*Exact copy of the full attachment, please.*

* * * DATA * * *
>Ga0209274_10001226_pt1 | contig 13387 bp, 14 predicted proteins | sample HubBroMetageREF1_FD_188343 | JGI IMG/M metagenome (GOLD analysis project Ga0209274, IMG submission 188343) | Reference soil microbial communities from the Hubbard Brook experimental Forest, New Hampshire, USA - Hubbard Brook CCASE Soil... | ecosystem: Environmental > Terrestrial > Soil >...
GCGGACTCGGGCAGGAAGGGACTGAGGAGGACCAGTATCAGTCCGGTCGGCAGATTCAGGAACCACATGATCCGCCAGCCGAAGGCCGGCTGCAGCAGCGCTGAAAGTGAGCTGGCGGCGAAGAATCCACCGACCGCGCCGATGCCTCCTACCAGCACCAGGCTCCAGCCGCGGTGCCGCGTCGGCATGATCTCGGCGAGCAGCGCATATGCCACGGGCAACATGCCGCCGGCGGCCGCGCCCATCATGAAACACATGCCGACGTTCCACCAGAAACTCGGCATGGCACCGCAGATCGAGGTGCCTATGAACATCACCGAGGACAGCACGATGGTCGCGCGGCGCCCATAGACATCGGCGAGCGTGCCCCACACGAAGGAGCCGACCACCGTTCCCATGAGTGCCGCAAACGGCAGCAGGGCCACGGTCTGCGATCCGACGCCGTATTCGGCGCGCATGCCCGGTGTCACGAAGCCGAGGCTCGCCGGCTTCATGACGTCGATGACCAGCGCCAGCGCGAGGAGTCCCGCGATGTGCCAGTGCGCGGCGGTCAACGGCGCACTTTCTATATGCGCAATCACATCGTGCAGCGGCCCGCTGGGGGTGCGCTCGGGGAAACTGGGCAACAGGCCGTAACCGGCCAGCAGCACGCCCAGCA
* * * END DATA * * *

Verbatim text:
>Ga0209274_10001226_pt1 | contig 13387 bp, 14 predicted proteins | sample HubBroMetageREF1_FD_188343 | JGI IMG/M metagenome (GOLD analysis project Ga0209274, IMG submission 188343) | Reference soil microbial communities from the Hubbard Brook experimental Forest, New Hampshire, USA - Hubbard Brook CCASE Soil... | ecosystem: Environmental > Terrestrial > Soil >...
GCGGACTCGGGCAGGAAGGGACTGAGGAGGACCAGTATCAGTCCGGTCGGCAGATTCAGGAACCACATGATCCGCCAGCCGAAGGCCGGCTGCAGCAGCGCTGAAAGTGAGCTGGCGGCGAAGAATCCACCGACCGCGCCGATGCCTCCTACCAGCACCAGGCTCCAGCCGCGGTGCCGCGTCGGCATGATCTCGGCGAGCAGCGCATATGCCACGGGCAACATGCCGCCGGCGGCCGCGCCCATCATGAAACACATGCCGACGTTCCACCAGAAACTCGGCATGGCACCGCAGATCGAGGTGCCTATGAACATCACCGAGGACAGCACGATGGTCGCGCGGCGCCCATAGACATCGGCGAGCGTGCCCCACACGAAGGAGCCGACCACCGTTCCCATGAGTGCCGCAAACGGCAGCAGGGCCACGGTCTGCGATCCGACGCCGTATTCGGCGCGCATGCCCGGTGTCACGAAGCCGAGGCTCGCCGGCTTCATGACGTCGATGACCAGCGCCAGCGCGAGGAGTCCCGCGATGTGCCAGTGCGCGGCGGTCAACGGCGCACTTTCTATATGCGCAATCACATCGTGCAGCGGCCCGCTGGGGGTGCGCTCGGGGAAACTGGGCAACAGGCCGTAACCGGCCAGCAGCACGCCCAGCA